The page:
This series is oriented around a discussion of white supremacy culture norms as most recently edited by Tema Okun through dRworks. As with the first, I’ll start with a brief primer on the norms to give context to my commentary.
For any of this to make sense or have meaning for you, you should take a quick read of their definitions of cultural racism and white supremacy culture. In case you’re refusing to click that link, here are two key elements:
Cultural racism uses cultural differences to overtly and covertly assign value and normality to white people and whiteness in order to rationalize the unequal status and degrading treatment of People and Communities of Color.
White supremacy culture is the idea (ideology) that white people and the ideas, thoughts, beliefs, and actions of white people are superior to People of Color and their ideas, thoughts, beliefs, and actions.
This is the flipped face of competition and becomes especially valuable as a capability when there are either reduced capabilities for generating value, or deep insecurity about what value is offered, likely propagated by the outrageous culture of scarcity that these norms espouse.
Defense is critical in strategy because innovation can often be mimicked, but the uniqueness of how you operate and fit everything you bring together cannot be replicated. Value in uniqueness is what drives economic logic.
As a culture norm, defensiveness does this not by creating something unique, but by denying the value in other methods, approaches, and skill sets in order to elevate the status quo. This may often have the side effect of elevating mediocrity or toxicity as value while creating either an explicit or implicit threat to the group. The ability to hold up against critique invites the opportunity for growth and improvement, and if there are none at that time, then that too is learning within the group or organization.
Quantity over Quality
The big risk here is the lack of value ascribed to the non-quantifiable. Process only matters if it has a numeric result. This greatly serves strategy driven by economic logic, where even user experience is ultimately boiled down to a return on investment, with lots of intermediate metrics to prove that it’s worth the cost of generating value for that user group. This also can largely lead to determining the methods and processes to begin with, and favors scale over small and interpersonal. A probabilistic approach (aka goals based off of measured baselines looking at X% will do Y) is effectively an articulation of this norm. If we provide this service in this way, we will see some acceptable percent of you adopt/buy/change. If we do something else, we will see a loss of this amount or risk our net promoter among this cohort. Alone, this ignores our opportunity to understand how we feel about one approach over the other, or to value emergent processes for their joy and presence alone.
Worship of the Written Word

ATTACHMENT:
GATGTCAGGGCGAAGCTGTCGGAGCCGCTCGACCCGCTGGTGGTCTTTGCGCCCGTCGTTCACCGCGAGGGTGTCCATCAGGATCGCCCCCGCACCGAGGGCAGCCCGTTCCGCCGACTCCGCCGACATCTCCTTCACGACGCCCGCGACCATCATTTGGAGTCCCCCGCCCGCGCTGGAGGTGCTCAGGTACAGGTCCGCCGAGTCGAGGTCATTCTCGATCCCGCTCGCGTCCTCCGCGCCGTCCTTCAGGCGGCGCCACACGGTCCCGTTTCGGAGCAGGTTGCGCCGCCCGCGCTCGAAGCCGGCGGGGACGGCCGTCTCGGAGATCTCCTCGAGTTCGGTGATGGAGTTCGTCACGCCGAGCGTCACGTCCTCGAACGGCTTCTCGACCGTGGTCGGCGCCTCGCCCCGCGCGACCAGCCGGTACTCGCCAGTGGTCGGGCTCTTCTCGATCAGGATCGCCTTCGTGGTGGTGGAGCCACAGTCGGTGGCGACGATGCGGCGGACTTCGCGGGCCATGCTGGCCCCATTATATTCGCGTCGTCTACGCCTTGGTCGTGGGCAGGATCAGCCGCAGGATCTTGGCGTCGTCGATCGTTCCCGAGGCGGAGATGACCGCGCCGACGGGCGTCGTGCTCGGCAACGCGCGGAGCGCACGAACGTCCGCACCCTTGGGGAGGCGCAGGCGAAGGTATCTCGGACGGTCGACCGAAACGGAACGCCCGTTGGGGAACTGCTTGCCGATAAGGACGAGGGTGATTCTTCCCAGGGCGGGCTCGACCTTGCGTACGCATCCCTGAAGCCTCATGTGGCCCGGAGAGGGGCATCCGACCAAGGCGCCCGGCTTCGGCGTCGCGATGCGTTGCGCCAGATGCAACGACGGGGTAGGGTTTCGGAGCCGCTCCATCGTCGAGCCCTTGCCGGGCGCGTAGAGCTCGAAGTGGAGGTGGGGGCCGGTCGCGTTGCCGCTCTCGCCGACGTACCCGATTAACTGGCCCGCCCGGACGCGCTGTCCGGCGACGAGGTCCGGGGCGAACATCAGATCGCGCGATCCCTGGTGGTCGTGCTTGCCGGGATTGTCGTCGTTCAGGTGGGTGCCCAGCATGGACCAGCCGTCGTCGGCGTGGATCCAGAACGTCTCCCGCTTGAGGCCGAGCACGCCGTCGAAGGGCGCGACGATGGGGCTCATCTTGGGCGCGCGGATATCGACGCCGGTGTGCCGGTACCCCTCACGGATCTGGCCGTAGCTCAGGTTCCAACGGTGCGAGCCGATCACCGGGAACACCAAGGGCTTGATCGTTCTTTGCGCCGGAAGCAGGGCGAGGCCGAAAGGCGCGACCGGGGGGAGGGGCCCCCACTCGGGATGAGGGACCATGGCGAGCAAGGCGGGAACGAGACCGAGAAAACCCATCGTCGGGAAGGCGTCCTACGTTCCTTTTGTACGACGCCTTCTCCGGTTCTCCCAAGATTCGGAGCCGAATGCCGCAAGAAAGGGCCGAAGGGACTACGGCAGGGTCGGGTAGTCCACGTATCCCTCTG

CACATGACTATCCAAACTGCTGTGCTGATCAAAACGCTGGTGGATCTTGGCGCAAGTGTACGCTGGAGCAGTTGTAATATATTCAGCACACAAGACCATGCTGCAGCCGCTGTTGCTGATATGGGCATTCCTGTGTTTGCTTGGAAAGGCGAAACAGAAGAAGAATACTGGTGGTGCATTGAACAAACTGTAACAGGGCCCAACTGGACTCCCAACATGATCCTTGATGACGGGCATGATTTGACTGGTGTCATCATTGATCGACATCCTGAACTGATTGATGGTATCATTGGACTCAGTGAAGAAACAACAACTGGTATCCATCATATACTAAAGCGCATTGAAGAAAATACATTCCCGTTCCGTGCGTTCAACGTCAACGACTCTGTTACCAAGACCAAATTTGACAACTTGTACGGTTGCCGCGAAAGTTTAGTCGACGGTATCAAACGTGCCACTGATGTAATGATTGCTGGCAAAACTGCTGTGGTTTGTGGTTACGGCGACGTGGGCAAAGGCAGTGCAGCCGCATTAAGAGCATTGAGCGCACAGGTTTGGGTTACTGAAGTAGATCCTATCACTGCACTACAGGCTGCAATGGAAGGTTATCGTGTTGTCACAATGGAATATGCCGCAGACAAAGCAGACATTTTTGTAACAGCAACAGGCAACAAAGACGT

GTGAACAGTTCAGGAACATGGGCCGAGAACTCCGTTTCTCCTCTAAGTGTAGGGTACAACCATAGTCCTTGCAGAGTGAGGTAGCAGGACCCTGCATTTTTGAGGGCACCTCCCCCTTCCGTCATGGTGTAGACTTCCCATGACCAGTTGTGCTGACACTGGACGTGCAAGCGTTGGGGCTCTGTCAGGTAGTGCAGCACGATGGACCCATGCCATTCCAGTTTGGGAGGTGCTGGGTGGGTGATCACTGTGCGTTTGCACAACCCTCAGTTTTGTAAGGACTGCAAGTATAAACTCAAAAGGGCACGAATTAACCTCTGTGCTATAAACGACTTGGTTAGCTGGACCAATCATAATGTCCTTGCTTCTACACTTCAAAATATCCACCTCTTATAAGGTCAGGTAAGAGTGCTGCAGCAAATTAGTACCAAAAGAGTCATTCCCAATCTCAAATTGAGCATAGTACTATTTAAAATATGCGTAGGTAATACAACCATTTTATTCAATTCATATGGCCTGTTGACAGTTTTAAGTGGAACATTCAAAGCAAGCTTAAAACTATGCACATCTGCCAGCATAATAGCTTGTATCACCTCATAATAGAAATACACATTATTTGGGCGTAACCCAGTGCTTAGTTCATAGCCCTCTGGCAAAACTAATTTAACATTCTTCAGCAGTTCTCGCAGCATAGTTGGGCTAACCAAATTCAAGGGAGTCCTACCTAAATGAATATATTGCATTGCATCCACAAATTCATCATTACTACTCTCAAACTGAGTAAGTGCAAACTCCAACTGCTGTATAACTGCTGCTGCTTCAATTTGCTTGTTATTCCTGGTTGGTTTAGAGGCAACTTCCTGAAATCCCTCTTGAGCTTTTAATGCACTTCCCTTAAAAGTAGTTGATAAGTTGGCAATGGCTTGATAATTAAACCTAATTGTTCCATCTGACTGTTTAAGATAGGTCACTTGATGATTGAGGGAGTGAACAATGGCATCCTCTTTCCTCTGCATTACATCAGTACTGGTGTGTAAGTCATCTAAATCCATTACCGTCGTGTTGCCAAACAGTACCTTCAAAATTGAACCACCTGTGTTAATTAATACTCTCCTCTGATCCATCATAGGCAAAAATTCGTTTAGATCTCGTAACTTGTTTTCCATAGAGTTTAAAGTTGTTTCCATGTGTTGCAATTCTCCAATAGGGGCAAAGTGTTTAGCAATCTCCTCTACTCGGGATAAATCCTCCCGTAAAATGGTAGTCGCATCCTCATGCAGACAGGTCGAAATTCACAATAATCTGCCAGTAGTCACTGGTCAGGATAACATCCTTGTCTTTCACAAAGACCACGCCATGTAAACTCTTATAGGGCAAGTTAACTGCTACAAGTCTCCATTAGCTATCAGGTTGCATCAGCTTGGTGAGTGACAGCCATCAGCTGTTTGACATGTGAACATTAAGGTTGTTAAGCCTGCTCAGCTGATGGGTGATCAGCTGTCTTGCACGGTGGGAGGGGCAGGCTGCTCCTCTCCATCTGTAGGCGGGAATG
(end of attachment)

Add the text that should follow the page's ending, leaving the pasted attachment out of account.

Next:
As with these other norms, it does not suggest the subject, in this case, writing and documentation, is inherently sinister or oppressive. It’s more about the lack of power, promise, or belief held in non-written forms of communication, or in non-verbal knowledge. An example might be where organization leaders have a strong sense or feeling that there is deep discontent within an organization, but feel they can only determine actions based on explicitly collected data or feedback. In these cases, since often raw feedback is not easily consumable at the scale of an organization, it is not even these directly written words that carry the most value — it’s instead the validated summary that interprets the feedback that is taken as the grail. How summaries are confirmed as valid or accurate signifies an important turning point in how knowledge is created within an organization, and since individuals providing their own feedback never see the whole data set, there is no party who can confirm that the interpretation of inputs in fact reflects a representative demonstration of what the accumulated knowledge could have been. From a strategic standpoint, the benefit is very clear as in almost all change management one of the most important leadership activities is to control the message. Defining the message, and thereby defining knowledge and truth gives you leverage to rationalize any kind of decision skillfully in a way that seems fair – it only brings into question how true the message was to begin with. Later we’ll get to paternalism, which serves as a natural extension here where it is best to simply be ‘cared for’ by a wise governor rather than be engaging in helping to build your own optimal reality. From a leadership stance that is more enabling and promotes emergence, this may allow people to wade through the ‘less than final’ state of created knowledge and allow time for commentary, processing and deliberation — but it still requires that the group comes to an understanding together of what was learned and what knowledge will be taken forward. There is power in creating space for co-creating knowledge in this seemingly inefficient process – instead of simply delivering a message that falls flat as any statement might that does not resonate with your experience, you create more embodied and experiential knowledge at the individual, group, and organizational level, enhanced trust, and cross-functional awareness all at once. Effectively you manage to increase cohesion within groups and organizations, leading to greater productivity in the long run, even if a few hours were re-purposed up front.Image by mohamed Hassan from Pixabay